Flax seeds are another blood sugar powerhouse. One review of 25 studies showed that their consumption significantly improves glucose control and insulin sensitivity. (25)
Chia seeds are another type of seed that may benefit blood sugar. In addition to numerous animal studies showing the benefits for blood sugar control and insulin sensitivity, one small human study showed eating 1 ounce (28 grams) of ground chia seeds with 2 ounces (57 grams) of a sugar solution reduced blood sugar levels by 39% compared with consuming only the sugar solution. (26)
Pumpkin seeds are another seed rich in fat and protein and have been studied for their blood sugar benefits. A study of 40 people showed that eating 2 ounces (57 grams) of pumpkin seeds with a meal reduced blood sugar by 35% compared with the control group. (27)
It's important to note that not all nuts and seeds are equally beneficial when it comes to blood sugar: cashews, macadamia nuts, and roasted, salted, and candied nuts are all considered high-GI foods that should be eaten in moderation. Most other nuts, nut butters, and seeds are lower GI.
While technically a fruit, avocados deserve their own category. They're known for being rich in healthy fats, but they also contain fiber, vitamins, and minerals that benefit blood sugar control.
There have been countless studies showing that avocados reduce blood sugar and protect against metabolic syndrome, a condition that includes a number of symptoms (including high blood sugar) and can lead to chronic disease. (28)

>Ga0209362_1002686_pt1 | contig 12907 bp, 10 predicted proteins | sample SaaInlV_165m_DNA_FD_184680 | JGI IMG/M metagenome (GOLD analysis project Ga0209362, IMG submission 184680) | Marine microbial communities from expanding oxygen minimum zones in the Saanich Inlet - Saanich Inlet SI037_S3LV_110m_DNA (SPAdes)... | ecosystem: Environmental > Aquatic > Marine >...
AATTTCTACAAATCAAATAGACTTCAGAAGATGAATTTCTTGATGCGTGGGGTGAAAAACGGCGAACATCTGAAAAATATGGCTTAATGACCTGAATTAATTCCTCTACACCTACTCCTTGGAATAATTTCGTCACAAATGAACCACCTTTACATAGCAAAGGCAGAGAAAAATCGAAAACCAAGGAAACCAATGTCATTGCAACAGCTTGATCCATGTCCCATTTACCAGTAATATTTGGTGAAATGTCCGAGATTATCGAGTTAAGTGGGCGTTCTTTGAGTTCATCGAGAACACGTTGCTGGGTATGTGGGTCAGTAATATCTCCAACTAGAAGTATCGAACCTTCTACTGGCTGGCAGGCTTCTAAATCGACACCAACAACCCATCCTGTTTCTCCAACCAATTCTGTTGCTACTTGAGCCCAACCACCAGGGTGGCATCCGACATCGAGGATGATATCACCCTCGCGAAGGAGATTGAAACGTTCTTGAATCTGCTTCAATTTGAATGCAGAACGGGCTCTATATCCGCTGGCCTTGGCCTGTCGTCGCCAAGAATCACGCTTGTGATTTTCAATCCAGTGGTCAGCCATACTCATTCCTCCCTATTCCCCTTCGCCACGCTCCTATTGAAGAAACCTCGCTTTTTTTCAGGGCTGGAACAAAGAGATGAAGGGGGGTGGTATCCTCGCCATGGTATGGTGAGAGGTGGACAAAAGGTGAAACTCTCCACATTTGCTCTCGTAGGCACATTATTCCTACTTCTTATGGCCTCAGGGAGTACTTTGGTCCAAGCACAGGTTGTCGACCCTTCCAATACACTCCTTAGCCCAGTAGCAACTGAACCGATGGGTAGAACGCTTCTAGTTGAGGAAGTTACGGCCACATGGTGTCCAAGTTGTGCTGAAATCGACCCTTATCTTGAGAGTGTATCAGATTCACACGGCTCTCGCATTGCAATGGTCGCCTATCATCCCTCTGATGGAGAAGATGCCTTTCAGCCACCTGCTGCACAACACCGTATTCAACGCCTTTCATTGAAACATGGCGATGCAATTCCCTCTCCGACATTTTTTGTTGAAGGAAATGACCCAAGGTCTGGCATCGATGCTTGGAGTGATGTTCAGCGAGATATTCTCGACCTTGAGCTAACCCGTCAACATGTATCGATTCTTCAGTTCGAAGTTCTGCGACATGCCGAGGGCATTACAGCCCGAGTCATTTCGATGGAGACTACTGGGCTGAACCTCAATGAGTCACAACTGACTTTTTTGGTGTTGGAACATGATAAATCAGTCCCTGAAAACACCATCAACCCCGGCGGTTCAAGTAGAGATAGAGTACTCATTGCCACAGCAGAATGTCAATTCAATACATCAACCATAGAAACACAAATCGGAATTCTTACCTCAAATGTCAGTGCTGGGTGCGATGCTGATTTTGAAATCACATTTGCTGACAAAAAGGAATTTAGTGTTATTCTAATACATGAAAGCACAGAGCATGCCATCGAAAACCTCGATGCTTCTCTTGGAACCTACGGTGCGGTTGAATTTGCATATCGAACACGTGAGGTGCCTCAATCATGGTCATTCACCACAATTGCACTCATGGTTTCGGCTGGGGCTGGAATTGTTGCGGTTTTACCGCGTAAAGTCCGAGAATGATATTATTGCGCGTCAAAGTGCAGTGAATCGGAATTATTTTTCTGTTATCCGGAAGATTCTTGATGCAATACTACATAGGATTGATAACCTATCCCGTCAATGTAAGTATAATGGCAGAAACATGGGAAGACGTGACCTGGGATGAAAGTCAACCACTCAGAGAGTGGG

It's worth a note that it's difficult to find research on avocados and blood sugar that isn't funded by the Hass Avocado Board, so take it with a grain of salt but also rest assured that avocados are still generally considered a low-GI, heart-healthy food.
Oatmeal and Oat Bran
Oats and oat bran are rich in blood sugar-friendly soluble fiber.
One review of 16 studies found that consumption of oats reduced HbA1c and fasting blood sugar. (29) Another small study found that drinking 7 ounces of water with 1 ounce of oat bran reduced blood sugar after eating, compared with just drinking water. (30)
Eggs provide protein and fat, along with vitamins and minerals which are great for blood sugar.
One 14-year study on 7002 Korean adults showed that 2-3 servings of eggs per week lowered the risk of diabetes by 40%, compared to one serving or less per week - this was only true for men, however. (31) Other studies have shown that eggs can reduce fasting blood sugar and improve insulin sensitivity.
There's a handful of herbs and vitamins that have been proven to stabilize your blood sugar and improve your insulin resistance, naturally. These include Ceylon cinnamon (not to be confused with the more common, cheap Cassia cinnamon), turmeric (taking with black pepper extract improves absorption by 2000%), garlic, and of course- berberine. (32,
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Yes, you can take control of your blood sugar! In addition to listening to your doctor's recommendations, try incorporating more of the foods above and less high-GI choices, like sugary treats. If you need extra support and want to get your blood sugar under control faster, try the Why Not Natural blood sugar and inflammation capsules, found here.
(1) Relation of Fruits and Vegetables with Major Cardiometabolic Risk Factors, Markers of Oxidation, and Inflammation
(2) Sulforaphane Prevents Hepatic Insulin Resistance by Blocking Serine Palmitoyltransferase 3-Mediated Ceramide Biosynthesis
(3) Sulforaphane: Its “Coming of Age” as a Clinically Relevant Nutraceutical in the Prevention and Treatment of Chronic Disease
(4) Effect of broccoli sprouts on insulin resistance in type 2 diabetic patients: a randomized double-blind clinical trial